The nomadic life of a PSU banker


Last week’s column on what ails public sector banks prompted a recently retired banker to write me a long email about his career path. Here’s an edited version of it, reproduced with his permission.

Let’s call him Mr A. His wife describes him as a nomad, but he seems happy about the Bharat darshan he could indulge in during his career that spanned over three-and-a-half decades.

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Hailing from a middle-class family in West Bengal, A, a postgraduate, joined a mid-sized south-based public sector bank in the late 1980s as a probationary officer (PO). He started out with postings at four branches for his “on-the-job training’’ in general banking, agriculture, credit and foreign exchange in Ahmedabad (Gujarat), Balugaon (Odisha), Erode (Tamil Nadu) and Kolkata (West Bengal) for six months each.

Since there was no leased accommodation for a PO, he had to live in small, dingy rooms with professionals from varied fields. The four places were very different from one another in terms of language, food and weather.

After a successful probationary period, he was posted at Balasore in Odisha, those days known for the Chandipur beach and the Indian Ballistic Missile Defence Programme’s test range. Since new private banks had still not made their appearance, there was no competition for business. A got married during this stint, and became a father.

He had, however, barely started enjoying being a parent when he was sent to Gangtok as a manager-designate for the bank’s first branch in Sikkim. With a six-month-old daughter in their arms, the family landed in Gangtok late December when the temperature was 4 degrees Celsius.

The new branch office was almost ready, except for the strong room where money would be kept. He managed to get a decent flat, paying extra for it from his pocket since the rent far exceeded his entitlement.

By this time, new private banks started appearing on the horizon. For his bank, business was not growing on expected lines. A could not provide the customers with the latest computerised facilities, which these private banks offered. He pushed for computerising the branch, but the management saw it as an excuse for non-performance.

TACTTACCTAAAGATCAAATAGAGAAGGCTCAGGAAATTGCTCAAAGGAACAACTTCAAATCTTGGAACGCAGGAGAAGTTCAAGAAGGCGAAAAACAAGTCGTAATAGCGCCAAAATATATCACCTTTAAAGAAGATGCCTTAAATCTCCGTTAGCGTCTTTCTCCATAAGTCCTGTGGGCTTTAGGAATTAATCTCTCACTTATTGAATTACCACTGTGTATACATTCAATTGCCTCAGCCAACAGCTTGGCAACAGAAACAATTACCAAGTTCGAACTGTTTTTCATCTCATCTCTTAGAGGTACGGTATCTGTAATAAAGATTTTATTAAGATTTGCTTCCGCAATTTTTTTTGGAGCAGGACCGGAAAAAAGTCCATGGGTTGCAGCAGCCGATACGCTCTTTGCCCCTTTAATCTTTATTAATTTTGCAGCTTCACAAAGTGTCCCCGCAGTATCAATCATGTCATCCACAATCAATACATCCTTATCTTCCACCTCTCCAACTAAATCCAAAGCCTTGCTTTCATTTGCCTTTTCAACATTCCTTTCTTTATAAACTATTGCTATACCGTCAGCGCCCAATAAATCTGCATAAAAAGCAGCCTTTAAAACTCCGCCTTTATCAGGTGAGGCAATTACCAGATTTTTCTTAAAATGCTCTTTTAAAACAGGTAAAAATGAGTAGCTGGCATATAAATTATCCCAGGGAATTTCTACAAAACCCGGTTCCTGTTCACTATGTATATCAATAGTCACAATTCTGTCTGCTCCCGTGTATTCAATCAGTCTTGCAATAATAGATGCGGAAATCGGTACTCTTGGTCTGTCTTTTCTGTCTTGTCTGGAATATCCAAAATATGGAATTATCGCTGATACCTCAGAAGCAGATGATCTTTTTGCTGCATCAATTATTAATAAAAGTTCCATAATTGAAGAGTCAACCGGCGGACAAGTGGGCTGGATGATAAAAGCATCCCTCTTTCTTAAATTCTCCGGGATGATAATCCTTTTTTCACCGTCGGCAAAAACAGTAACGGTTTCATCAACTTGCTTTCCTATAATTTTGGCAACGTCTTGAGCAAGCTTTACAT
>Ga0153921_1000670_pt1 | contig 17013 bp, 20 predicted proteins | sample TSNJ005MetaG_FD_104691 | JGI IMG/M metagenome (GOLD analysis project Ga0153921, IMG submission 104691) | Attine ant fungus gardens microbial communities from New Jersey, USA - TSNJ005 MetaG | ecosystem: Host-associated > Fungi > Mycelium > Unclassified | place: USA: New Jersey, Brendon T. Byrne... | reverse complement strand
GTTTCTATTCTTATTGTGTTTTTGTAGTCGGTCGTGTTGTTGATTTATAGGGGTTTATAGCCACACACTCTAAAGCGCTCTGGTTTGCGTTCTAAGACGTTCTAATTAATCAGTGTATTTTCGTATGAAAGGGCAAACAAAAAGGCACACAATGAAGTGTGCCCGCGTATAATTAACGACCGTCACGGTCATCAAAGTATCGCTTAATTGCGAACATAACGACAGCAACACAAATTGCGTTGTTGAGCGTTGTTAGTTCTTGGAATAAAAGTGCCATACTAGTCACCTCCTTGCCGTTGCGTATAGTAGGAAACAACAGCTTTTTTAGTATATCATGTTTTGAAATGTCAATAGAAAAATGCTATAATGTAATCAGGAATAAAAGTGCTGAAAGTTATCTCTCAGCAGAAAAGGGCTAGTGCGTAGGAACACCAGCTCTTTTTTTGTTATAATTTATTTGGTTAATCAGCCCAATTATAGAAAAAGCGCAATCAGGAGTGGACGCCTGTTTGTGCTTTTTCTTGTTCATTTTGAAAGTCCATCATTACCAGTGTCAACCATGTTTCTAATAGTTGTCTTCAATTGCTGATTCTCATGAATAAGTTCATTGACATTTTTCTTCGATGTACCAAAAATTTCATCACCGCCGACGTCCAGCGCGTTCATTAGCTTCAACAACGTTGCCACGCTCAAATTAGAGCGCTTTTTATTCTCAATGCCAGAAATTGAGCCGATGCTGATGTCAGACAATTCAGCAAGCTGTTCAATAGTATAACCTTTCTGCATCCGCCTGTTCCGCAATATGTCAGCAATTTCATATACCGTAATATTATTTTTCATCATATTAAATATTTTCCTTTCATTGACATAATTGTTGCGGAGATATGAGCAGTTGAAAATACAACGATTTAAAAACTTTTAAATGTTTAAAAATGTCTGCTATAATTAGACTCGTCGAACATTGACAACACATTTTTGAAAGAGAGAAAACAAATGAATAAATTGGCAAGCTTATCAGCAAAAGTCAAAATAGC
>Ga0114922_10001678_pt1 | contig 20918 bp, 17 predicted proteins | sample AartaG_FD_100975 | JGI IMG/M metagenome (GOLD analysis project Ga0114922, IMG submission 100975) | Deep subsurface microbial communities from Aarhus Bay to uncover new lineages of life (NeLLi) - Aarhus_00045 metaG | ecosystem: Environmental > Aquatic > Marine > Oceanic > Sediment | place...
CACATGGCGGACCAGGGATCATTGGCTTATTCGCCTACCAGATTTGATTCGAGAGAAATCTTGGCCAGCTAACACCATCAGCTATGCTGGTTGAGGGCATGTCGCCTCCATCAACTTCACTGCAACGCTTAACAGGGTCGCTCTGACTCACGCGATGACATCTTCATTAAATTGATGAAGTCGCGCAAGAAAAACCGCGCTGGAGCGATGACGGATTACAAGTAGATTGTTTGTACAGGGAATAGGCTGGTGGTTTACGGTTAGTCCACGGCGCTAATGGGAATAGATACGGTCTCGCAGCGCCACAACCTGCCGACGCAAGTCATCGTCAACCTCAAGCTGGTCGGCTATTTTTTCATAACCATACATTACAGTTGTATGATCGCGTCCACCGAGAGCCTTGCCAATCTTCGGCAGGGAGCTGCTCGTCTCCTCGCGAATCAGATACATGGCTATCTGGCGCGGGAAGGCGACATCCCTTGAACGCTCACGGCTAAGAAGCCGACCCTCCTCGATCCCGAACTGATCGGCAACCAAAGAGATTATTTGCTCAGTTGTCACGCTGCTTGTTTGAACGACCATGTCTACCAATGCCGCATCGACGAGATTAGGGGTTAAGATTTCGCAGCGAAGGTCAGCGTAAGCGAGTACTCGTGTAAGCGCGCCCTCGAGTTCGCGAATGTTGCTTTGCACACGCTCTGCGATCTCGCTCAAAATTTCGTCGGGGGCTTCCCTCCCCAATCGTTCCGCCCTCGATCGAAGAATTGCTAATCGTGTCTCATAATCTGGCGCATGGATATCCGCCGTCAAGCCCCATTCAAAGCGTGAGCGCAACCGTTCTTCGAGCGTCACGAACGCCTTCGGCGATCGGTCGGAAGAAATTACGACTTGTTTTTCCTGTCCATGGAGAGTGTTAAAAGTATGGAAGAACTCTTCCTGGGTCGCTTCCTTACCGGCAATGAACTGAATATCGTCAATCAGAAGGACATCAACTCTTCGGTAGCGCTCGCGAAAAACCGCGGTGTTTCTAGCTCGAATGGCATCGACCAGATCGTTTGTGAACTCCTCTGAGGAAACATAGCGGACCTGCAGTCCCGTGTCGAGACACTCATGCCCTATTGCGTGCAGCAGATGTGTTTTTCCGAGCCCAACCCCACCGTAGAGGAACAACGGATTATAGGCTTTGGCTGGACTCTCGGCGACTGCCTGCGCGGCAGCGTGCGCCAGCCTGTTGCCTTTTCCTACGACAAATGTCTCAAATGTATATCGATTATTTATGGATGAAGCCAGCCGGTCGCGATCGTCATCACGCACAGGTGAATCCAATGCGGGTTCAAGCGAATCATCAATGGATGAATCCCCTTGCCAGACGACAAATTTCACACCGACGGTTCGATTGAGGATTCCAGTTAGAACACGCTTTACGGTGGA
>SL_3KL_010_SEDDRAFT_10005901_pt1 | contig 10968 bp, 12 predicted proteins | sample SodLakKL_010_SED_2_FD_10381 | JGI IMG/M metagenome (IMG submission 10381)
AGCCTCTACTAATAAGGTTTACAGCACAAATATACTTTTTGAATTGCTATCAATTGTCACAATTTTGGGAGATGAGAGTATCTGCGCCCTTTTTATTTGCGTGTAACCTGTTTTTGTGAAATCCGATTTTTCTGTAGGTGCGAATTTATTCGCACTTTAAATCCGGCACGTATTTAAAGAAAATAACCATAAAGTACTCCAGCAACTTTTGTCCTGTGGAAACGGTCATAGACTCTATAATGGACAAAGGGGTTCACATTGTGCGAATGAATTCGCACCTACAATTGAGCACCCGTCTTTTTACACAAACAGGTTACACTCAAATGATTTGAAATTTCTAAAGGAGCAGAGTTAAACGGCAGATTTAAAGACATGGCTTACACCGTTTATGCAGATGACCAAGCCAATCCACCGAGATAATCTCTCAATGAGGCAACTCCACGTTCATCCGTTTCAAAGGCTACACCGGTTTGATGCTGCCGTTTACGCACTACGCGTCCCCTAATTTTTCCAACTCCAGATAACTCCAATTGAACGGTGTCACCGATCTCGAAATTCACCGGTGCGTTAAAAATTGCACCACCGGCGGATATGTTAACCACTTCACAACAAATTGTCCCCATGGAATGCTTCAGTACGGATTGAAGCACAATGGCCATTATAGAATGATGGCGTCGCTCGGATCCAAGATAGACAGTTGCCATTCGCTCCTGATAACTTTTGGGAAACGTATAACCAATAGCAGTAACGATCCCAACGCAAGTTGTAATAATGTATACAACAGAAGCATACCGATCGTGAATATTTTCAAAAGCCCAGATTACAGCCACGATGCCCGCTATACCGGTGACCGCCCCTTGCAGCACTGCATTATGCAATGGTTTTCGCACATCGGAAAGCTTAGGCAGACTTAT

The next posting for the “non-performer” was Repalle in Andhra Pradesh. From Gangtok, where the average summer temperature was 9-10 Celsius, he now had to cope with temperatures as high as 35-38 degree Celsius. An equally daunting challenge was the language barrier. He left his family at his in-laws’ house in Bhubaneswar (Odisha), and went to Repalle alone.

The red chillies and spicy food were a nightmare for A till his wife joined the coastal town, which is famous for its temples, rice mills, high-quality cashew nuts and seafood.

The next stop was the foreign exchange department at the bank’s Vizag branch. He loved the city – the blue sea and its lagoon, the green pastures, mountains and hillocks, and its polite, courteous, cultured people. A posting at the foreign exchange department did not excite very many people in those days since it involved longer work hours and few holidays. A proved to be an exception. At his farewell, the chief manager spoke about his “stellar performance on a sticky wicket”. He got a promotion, and was transferred to Bhubaneswar.

This stint was a fight against bad loans. As senior manager (recovery), A spent his Sundays, and other holidays, meeting the loan defaulters. There were cases of business failures leading to bad loans, but handling the wilful defaulters – those who had money but were not paying off – was far more difficult.

By now, his daughter had started going to school. She used to ask her mother why her father had to be in office on Sundays when her friends’ fathers would take them out. 

A managed to arrive at compromise settlements for a large number of sticky accounts and recover a good amount. The branch was among the top 10 performers across India in bad loan recovery.